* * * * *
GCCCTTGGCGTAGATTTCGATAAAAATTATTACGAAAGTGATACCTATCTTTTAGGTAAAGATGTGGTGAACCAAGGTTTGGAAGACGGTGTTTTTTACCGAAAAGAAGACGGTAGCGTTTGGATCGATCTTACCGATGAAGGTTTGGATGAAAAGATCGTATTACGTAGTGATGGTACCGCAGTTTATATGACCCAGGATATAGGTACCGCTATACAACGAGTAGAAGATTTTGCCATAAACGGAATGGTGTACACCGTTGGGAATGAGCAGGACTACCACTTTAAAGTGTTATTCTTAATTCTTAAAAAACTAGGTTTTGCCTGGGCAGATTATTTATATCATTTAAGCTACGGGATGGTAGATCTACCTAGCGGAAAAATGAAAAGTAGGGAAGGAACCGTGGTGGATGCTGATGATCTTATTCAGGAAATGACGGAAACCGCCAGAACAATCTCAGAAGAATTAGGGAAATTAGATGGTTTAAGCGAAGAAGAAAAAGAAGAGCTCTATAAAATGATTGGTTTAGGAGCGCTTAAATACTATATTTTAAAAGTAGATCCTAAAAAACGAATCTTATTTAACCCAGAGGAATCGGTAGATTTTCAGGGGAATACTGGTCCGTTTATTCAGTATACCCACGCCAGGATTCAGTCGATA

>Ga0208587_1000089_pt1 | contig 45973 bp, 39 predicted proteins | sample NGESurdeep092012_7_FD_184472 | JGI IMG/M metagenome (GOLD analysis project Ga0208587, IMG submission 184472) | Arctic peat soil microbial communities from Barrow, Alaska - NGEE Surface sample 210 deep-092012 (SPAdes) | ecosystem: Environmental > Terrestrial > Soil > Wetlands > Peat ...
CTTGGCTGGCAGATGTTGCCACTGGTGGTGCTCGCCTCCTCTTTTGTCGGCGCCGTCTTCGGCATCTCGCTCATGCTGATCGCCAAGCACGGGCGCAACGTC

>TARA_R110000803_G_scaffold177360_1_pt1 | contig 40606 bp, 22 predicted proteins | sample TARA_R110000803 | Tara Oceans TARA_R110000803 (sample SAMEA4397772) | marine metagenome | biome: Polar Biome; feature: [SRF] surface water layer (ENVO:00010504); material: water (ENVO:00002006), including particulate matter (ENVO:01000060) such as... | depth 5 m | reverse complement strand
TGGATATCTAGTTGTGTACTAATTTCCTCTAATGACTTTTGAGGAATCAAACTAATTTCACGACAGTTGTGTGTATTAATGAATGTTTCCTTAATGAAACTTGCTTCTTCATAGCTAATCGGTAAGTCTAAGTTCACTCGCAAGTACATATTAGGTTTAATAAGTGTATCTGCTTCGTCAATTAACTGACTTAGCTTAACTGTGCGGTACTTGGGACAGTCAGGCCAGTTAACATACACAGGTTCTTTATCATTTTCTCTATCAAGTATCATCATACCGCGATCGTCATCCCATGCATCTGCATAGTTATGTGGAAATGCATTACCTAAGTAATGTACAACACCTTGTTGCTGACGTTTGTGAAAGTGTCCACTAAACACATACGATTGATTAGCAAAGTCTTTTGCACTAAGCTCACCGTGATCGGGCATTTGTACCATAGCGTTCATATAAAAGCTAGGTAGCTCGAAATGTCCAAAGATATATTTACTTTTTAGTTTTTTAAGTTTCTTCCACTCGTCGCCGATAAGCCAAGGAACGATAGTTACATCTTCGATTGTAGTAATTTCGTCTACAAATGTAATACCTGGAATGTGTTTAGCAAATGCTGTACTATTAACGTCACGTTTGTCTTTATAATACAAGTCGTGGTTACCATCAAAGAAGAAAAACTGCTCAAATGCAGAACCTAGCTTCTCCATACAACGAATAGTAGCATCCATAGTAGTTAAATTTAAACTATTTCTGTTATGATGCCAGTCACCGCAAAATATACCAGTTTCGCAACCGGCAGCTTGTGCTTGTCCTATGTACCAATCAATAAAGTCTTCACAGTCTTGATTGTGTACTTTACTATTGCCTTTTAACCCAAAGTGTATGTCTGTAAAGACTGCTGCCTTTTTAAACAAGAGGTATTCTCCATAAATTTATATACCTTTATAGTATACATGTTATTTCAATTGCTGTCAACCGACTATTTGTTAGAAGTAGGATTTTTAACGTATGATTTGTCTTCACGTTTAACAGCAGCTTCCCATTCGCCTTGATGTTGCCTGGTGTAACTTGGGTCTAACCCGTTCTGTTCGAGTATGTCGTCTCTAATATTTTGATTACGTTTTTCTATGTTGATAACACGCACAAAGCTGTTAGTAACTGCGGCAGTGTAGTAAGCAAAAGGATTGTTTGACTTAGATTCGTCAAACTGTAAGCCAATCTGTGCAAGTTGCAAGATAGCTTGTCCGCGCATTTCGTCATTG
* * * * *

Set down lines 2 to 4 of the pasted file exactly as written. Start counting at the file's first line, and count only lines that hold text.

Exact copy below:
>Ga0208587_1000089_pt1 | contig 45973 bp, 39 predicted proteins | sample NGESurdeep092012_7_FD_184472 | JGI IMG/M metagenome (GOLD analysis project Ga0208587, IMG submission 184472) | Arctic peat soil microbial communities from Barrow, Alaska - NGEE Surface sample 210 deep-092012 (SPAdes) | ecosystem: Environmental > Terrestrial > Soil > Wetlands > Peat ...
CTTGGCTGGCAGATGTTGCCACTGGTGGTGCTCGCCTCCTCTTTTGTCGGCGCCGTCTTCGGCATCTCGCTCATGCTGATCGCCAAGCACGGGCGCAACGTC

>TARA_R110000803_G_scaffold177360_1_pt1 | contig 40606 bp, 22 predicted proteins | sample TARA_R110000803 | Tara Oceans TARA_R110000803 (sample SAMEA4397772) | marine metagenome | biome: Polar Biome; feature: [SRF] surface water layer (ENVO:00010504); material: water (ENVO:00002006), including particulate matter (ENVO:01000060) such as... | depth 5 m | reverse complement strand